What's the hardest part about continuing to do this?
My least favorite thing, and sometimes people interpret this wrong...I love interacting with fans. I love watching people react to the songs live. I think there’s nothing that can replace the live experience. My band, on a good night, is as good as any metal band in the world, and I say that because I believe it. I’ve watched jaws drop when we lock in on a heavy riff. And I’m part of that, too—I’m as big a fan of that as anybody standing out there. So the live experience is really special. But the way, from a business perspective, touring becomes eight weeks away from home, living out of a bag, not seeing my daughter, not seeing my wife…at 43 years old, that part involves a lot of sacrifices that I’m certainly willing to make and grateful to have the opportunity to make, but that becomes pretty challenging for me as a family man and a guy in his early forties. The industry is such now that you have to do that to make a real living doing what we do. So I take it as part of the bigger picture.
I hear that pretty often from musicians who started out young and have grown into having families, or even just trying to settle down a little in general.
Yeah. I mean, you have to be careful complaining, because people would give their right arm to do what we do, and rightfully so. It’s so fortunate to be part of something as special as Lamb of God, and to do it as long as we’ve done it and to continue to have success. I don’t want to sound like I take it for granted, but it’s worth people knowing that it’s not easy, man. If it were easy, everybody would do it. It requires a lot of sacrifice and it’s a lot of hard work. And we do that because we’re musicians and because we have to, to keep our souls in balance. And the legacy that Lamb of God has now, it starts to dawn on me that we’re seven albums in. I look at our body of work and I’m so proud of it.
Was there a moment where it seemed clear this was going to stick--that you were locked in, and that this was a career?
[Long pause] No, there wasn’t one point. When I’ve gotten comfortable along the way, sometimes something will slap me around and remind me that all of this could go away at any minute. There’s been some pretty extreme examples of that over the last few years. Getting signed to Epic, I think, would’ve been the biggest benchmark I can look back on and say, “Wow, we can really take a deep breath now and focus on being a career band, because now we’ve got the backing of this major label, we’ve got real budgets and creatively they’re allowing us to explore any avenue we want to.” We got pretty confident in the fact that they believed in us. But you can’t feel too safe or comfortable because you’re only as successful as your last album. There’s a line of 20-year-old dudes that’re chomping at the bit to take your spot, and they should be. For us the answer, has just been to be honest. The music is real--we haven’t ever done something we didn’t want to do for the sake of commerce or longevity or anything. I think that’s probably why we’re still here.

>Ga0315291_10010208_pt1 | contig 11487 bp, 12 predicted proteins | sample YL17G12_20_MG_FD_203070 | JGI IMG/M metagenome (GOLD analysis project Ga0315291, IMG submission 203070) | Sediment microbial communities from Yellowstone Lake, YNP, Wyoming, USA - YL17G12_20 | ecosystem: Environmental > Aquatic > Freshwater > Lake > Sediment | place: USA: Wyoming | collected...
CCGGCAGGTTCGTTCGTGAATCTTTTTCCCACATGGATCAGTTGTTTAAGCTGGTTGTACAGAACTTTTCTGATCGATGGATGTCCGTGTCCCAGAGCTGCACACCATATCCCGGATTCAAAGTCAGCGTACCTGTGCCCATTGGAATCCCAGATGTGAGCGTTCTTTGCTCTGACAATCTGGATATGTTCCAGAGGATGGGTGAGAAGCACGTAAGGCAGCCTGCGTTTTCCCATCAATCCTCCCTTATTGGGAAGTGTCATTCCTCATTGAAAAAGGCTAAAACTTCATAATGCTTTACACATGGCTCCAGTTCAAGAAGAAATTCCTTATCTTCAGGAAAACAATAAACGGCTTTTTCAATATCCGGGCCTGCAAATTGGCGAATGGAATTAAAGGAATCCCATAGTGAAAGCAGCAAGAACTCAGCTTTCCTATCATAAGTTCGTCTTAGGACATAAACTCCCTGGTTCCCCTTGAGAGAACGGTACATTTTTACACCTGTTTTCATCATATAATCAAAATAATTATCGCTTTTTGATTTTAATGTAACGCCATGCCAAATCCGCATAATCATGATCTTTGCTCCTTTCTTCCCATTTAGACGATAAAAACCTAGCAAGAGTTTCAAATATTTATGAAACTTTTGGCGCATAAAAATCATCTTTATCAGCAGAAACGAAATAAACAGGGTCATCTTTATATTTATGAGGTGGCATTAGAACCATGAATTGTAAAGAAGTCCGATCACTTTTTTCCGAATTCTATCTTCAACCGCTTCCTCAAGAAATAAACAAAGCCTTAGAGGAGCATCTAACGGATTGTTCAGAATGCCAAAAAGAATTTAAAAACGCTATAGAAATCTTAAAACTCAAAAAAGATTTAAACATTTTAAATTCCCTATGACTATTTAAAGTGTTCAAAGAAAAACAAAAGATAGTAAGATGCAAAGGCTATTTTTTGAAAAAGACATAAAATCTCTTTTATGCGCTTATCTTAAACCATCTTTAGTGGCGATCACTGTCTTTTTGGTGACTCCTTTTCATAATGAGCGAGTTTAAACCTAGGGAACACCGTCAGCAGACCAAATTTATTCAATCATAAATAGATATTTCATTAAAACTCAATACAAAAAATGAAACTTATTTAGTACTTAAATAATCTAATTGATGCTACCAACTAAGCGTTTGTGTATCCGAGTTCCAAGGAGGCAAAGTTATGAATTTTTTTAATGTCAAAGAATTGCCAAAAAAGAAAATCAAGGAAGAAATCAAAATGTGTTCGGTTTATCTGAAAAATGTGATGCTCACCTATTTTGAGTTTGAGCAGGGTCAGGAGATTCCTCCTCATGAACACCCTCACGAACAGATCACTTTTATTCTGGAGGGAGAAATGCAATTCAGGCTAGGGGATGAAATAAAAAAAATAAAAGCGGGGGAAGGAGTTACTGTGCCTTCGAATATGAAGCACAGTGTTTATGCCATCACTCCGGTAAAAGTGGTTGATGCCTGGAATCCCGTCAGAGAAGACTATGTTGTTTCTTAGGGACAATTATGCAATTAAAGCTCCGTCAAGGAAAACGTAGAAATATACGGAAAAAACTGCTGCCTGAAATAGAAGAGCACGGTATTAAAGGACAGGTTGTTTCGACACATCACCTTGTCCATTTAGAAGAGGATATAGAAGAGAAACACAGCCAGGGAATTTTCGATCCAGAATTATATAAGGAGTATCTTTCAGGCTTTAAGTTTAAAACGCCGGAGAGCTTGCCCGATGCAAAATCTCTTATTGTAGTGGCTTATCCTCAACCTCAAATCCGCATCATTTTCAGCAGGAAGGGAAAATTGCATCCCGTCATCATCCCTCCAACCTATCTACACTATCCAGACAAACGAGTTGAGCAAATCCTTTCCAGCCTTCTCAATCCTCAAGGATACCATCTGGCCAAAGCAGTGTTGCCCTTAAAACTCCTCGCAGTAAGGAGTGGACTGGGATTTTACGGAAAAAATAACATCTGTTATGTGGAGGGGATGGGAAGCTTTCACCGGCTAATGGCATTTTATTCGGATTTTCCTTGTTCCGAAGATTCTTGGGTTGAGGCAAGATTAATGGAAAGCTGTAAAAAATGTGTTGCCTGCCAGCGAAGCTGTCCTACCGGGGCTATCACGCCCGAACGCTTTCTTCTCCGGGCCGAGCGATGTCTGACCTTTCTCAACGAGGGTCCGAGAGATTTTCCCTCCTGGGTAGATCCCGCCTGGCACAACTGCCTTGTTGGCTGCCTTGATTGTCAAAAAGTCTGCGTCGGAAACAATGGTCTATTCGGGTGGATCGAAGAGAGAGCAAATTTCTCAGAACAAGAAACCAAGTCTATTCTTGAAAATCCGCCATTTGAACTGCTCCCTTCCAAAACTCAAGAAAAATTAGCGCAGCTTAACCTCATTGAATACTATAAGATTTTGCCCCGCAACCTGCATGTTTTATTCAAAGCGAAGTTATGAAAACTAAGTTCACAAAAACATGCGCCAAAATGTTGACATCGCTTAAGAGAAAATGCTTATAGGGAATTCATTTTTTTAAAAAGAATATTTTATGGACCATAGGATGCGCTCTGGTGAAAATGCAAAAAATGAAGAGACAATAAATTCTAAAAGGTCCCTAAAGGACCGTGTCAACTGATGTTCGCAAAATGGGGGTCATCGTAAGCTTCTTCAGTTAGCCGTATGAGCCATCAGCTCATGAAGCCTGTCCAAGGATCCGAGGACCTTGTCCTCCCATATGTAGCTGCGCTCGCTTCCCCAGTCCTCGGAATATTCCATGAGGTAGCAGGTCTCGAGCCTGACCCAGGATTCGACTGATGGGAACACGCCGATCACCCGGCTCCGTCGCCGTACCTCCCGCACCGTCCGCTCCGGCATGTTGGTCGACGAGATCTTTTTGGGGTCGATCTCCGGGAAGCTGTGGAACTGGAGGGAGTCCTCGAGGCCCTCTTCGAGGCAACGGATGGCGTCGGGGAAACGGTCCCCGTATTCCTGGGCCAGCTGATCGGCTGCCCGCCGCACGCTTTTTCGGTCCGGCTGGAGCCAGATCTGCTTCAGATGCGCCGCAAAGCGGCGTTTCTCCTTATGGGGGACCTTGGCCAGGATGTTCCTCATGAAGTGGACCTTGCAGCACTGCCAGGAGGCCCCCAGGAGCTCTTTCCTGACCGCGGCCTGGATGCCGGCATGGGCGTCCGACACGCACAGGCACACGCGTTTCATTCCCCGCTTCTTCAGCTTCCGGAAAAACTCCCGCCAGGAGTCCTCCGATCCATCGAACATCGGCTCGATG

It can be a watery question to ask, “What should people expect from this tour?” I’d rather hear how you feel going into a new year, into this run with Anthrax, where all of a sudden it’s a little scary to be in a concert venue, after something like the terrorist attack on the Bataclan in Paris.
Um. [Pause] How do I feel about it? I don’t know…I think that Paris, obviously, was just kind of devastating for everyone involved in the music world, either as fans or as artists. At least in the context of politics and global terrorism and war, it’s the first real instance I can think of that they really, really entered our world on a very, very extreme and obvious level. Our crew guys knew some of the people that were in that room, and I’ve played that room a half a dozen times. It really, really did hit home.
I don’t think that for me, personally, it really changes anything that I do. In terms of what my approach is, man, I just want to play my guitar. Every night before we play, I have a little moment with myself where I sit and think about what we’re doing and why we’re doing it and hope or pray, or whatever you want to call it, that what we’re doing translates into joy for people. Whether that be on a level of catharsis for them, so that they can process some of their own emotions, or just unity for the crowd, for people to come together and have a good couple hours rallying around music and the energy in the room. For my part, I think that’s all I can do.